By Kelly Dearmore
By Jim Schutze
By Rachel Watts
By Lauren Drewes Daniels
By Anna Merlan
By Lee Escobedo
By Alice Laussade
The pair journeyed to the United States from Germany in 1989; on their way to Los Angeles to form a band, they stopped in Dallas for longer than expected. They tried to convince neighbor Eric to write and perform with them for a while before he agreed to an informal jam. "He hated the band he was in before," says Rachael. "So he was never going to be in a band again."
"It just kinda happened," says Cristina, but Rachael objects: "That's why I moved to the States," she maintains. "That's why we came back. To get a band together."
"It was just a bunch of drunk talk," says Eric.
"Well, that was my ultimate goal," Rachael insists. "I don't know what your ultimate goal was!"
An acquaintance of Eric's, Harden joined Pervis in 1991 after guitarist Mike Scaccia left Rigor Mortis for Ministry. "We just got together to jam, pass the time, and keep up on our licks," Harden says of Pervis.
"He was just available," says Eric. "I was living next door, and it just fucking happened."
Rachael finally surrenders, exasperated: "All right," she says. "So it just happened, then. It was magic!"
"They haven't officially told me I'm in the band." says latecomer Les, who heard about Pervis from a friend in 1992. "Back then, we were the speed-of-light thing, and I had never done anything like that before, ya know? It was just fun. The next thing I know, wham bam, it's four years later."
"Next thing you know," Eric interjects, "they were combing each other's hair."
"My idea of a bass player is the anchor guy, ya know?" says Husker DY and Minutemen fan Les. "My dad had an acoustic guitar, and I tried to mess around with that. I was like, 'Man, six strings. Fuck this!' Then I saw a bass. 'Four strings--it's gotta be easier!'"
"Air guitar was my first instrument in the fourth or fifth grade," says Eric. "My mother and father were hippy-dippy...stereo always blaring. I picked up on the music jumping off the sofa with a tennis racket." After getting an acoustic guitar in 1981, Eric took the one month of weekly lessons his family could afford. "I just wanted to play whatever was on the radio. After that, it was mostly going to arena shows--all the Texxas Jams--and watching every little thing through binoculars."
"My Mom, uh, made me play drums when I was young," Harden says in his slow, garbled drawl. "I'd come home from school, and I'd have to practice for a half-hour before I could go out and play. It was like torture for me. Then I started getting into rock--Rush, KISS, and punk."
"Why'd she want you to be a drummer?" Cristina asks.
"I don't know," Harden half-whispers. "You'd have to ask her. It started out her making me, then it slowly turned into she can't get me to stop."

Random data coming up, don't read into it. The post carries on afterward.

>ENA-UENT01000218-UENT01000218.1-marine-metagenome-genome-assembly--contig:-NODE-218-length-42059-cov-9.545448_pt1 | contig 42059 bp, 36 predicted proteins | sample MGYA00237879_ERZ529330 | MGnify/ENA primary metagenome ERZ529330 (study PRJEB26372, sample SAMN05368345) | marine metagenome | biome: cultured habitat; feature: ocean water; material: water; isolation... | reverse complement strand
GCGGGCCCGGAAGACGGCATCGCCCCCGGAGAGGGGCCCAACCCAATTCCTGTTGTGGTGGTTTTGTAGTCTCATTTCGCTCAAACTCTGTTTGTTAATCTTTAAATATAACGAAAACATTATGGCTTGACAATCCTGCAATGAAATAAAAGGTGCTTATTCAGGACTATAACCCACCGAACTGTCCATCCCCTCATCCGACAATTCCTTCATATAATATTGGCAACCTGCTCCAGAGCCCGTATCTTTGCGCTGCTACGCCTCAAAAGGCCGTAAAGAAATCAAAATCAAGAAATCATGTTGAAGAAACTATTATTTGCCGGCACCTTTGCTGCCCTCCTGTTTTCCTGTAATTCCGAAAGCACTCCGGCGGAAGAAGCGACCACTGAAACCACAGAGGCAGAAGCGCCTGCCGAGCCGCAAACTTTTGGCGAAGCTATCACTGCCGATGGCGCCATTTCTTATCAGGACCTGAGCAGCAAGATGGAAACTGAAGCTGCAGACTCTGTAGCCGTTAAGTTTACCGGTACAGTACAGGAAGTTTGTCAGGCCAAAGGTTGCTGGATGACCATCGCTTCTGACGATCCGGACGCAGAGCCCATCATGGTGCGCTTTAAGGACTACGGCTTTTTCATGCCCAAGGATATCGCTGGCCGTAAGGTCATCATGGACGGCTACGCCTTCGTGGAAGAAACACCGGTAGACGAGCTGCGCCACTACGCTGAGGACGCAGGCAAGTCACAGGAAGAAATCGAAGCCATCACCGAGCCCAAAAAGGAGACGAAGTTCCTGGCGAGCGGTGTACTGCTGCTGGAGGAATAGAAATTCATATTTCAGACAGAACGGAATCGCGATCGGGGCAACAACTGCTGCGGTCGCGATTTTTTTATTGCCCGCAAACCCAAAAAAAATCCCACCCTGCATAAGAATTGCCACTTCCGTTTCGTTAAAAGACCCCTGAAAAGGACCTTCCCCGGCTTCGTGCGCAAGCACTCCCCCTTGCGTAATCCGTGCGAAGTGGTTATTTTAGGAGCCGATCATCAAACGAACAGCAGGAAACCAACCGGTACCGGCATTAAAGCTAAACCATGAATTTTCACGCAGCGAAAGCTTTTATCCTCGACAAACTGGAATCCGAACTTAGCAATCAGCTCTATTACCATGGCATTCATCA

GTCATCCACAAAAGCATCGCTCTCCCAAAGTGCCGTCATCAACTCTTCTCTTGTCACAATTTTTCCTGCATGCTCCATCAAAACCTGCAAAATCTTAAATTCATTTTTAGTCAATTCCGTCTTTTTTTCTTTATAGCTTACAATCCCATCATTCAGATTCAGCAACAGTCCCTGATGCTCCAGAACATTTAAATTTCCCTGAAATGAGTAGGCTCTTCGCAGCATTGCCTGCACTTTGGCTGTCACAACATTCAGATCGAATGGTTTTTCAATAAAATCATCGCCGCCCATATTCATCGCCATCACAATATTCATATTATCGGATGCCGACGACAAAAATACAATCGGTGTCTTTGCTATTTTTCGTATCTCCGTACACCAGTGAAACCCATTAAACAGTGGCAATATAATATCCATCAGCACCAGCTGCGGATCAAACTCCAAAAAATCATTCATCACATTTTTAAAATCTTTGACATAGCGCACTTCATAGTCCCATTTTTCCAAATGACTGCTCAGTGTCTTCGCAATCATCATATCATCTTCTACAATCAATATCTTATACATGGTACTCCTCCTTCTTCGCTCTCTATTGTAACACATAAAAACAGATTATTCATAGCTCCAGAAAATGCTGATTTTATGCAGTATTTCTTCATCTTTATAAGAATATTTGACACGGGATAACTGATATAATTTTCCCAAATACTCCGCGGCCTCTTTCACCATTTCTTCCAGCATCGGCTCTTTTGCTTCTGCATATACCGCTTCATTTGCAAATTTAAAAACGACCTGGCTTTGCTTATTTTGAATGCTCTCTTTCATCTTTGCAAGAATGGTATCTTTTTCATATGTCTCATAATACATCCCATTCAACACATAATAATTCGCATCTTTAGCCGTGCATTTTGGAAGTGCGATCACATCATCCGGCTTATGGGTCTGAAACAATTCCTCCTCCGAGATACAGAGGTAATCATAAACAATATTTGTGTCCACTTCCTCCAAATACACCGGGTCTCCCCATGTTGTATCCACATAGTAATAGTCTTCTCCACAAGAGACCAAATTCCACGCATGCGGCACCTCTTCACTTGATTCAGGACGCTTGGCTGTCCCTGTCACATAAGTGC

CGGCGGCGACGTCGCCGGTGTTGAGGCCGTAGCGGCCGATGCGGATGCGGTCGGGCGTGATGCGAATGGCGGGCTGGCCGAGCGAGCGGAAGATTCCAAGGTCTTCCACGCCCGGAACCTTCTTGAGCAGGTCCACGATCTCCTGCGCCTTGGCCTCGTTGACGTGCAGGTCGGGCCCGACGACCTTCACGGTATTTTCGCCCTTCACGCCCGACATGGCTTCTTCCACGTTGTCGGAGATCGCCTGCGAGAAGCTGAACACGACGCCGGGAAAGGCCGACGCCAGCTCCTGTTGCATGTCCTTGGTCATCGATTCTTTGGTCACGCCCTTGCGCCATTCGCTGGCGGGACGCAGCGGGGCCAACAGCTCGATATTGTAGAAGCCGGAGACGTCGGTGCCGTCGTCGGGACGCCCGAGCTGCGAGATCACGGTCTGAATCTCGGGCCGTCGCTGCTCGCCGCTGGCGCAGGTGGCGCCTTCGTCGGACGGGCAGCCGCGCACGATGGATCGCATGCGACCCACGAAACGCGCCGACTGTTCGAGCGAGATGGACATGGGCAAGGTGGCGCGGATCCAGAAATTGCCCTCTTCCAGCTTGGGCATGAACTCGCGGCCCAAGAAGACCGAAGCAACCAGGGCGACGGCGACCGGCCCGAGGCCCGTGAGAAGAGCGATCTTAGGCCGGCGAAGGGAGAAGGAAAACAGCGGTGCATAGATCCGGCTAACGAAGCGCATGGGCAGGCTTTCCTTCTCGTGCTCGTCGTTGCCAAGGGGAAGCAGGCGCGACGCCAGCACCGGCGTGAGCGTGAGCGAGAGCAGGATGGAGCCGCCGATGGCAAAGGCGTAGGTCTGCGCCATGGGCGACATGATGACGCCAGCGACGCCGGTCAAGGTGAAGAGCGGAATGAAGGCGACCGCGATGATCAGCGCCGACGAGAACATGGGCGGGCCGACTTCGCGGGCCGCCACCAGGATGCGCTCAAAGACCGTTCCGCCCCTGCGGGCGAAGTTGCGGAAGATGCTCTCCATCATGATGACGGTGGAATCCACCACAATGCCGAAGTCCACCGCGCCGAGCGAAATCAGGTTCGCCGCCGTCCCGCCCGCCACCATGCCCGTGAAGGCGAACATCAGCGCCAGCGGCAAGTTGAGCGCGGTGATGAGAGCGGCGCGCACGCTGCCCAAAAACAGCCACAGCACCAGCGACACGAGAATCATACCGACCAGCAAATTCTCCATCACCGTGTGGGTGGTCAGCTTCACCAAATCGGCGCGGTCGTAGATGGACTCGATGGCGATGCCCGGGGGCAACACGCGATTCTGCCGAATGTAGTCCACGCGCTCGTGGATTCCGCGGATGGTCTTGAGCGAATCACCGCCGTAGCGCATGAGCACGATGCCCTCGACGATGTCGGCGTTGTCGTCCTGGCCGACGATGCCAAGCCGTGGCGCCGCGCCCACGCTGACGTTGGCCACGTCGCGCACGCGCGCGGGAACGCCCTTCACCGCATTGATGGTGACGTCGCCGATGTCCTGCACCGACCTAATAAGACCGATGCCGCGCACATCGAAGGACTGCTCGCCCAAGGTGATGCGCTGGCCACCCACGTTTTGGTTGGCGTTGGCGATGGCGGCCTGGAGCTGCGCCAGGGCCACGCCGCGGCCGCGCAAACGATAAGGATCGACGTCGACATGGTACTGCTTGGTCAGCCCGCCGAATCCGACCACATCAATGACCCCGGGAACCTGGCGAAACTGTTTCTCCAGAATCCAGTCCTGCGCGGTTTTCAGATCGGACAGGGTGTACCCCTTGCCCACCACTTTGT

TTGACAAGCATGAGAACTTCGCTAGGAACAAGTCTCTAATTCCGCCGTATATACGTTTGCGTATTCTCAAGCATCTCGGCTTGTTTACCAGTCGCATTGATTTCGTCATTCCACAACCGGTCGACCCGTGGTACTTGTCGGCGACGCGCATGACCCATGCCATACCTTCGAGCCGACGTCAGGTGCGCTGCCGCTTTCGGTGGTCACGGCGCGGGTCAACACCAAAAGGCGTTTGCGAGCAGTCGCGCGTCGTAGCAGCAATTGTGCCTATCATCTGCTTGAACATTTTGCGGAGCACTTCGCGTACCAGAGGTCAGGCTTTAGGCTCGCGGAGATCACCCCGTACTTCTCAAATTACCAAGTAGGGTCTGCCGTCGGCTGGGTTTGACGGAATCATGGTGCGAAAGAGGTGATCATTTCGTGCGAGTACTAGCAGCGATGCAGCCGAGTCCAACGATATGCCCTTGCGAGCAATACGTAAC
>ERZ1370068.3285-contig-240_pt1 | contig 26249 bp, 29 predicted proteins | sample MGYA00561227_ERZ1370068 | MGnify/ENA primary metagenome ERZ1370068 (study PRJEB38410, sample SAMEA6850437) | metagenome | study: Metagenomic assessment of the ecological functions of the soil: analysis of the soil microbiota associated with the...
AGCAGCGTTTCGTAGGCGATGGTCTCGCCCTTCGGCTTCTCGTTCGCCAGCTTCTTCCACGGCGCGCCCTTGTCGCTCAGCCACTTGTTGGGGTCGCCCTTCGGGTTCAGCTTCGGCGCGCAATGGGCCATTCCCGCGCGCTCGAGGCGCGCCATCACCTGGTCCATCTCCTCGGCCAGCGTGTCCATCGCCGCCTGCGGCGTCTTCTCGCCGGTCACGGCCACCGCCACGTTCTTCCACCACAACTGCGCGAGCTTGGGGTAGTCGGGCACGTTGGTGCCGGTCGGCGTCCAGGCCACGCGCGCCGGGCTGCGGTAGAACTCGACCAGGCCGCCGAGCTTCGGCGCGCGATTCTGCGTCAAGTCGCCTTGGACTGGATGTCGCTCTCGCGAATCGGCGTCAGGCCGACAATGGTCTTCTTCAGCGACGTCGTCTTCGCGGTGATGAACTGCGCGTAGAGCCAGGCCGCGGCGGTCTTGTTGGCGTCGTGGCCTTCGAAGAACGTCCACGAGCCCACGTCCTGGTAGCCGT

While uniformly metallic, the 10 songs on NeckOrNothing are otherwise diverse and showcase Pervis' melodic development and the singers' vocal strength. The songs run the gamut from hard funk ("Another Ted?" whose narrator notes "Now I have to worry/Serial psycho in my yard") to speed metal ("No Cop-No Stop") and slow bluesy rock ("I'm Choking on the Monster"). "Owed to an 18-wheeler" is alternately droneful and riffy while the artful "In Stitches" is a near-ballad in 12/8 ("What is the reason for my creation/the purpose of my being here?"). "Dying Superstition" is grungy cow punk; "Grapes of Wrath" is dirgy gloom-and-doom.
While Rachael writes most of the lyrics, she and Cristina compose melodies and arrangements in collaboration, often to jams the band previously recorded. "I guess I've written [the lyrics to] one song," Cristina says of "Vitamin C" ("So pretty and white/all lined up so tight/Does anyone here have a brain?/Gather around/There's snow on the ground/I'll never see the sun shine"). "I hate it. It's like homework to me."
The new material is "calmer and more singing," says Cristina. "It's slowing down."
"That's just us developing," explains Eric.
"Us feeling more confident about our vocals," says Rachael. "And them venturing out more; Harden playing slower."
"When I'm playing, it doesn't seem that fast," says Harden. "One show in New York, I listened back to it, and I was hauling ass! I need to calm it down a little, and it will sound better."
"It's just like a hot sauce that's so fucking hot, you have no taste buds left--there's no flavor," says Eric. "We're trying to find a happy medium salsa; something that's flavorful, but still hot."
NeckOrNothing is the first full-length CD on Idol, an independent Dallas label run by Sony marketer Erv Karwelis, who says he has "a casual one-record agreement" with so-far staunchly autonomous Pervis, but already foresees at least another single. "He's keeping it as simple as possible, which we like," says Rachael. The CD will be distributed throughout the United States, Europe, and Japan, shopped for licensing deals, and serviced to radio. Pervis recently traveled to Los Angeles to perform for the German label Absorbing, which is awaiting a copy of the CD in hopes of distributing it in Europe and arranging a tour there.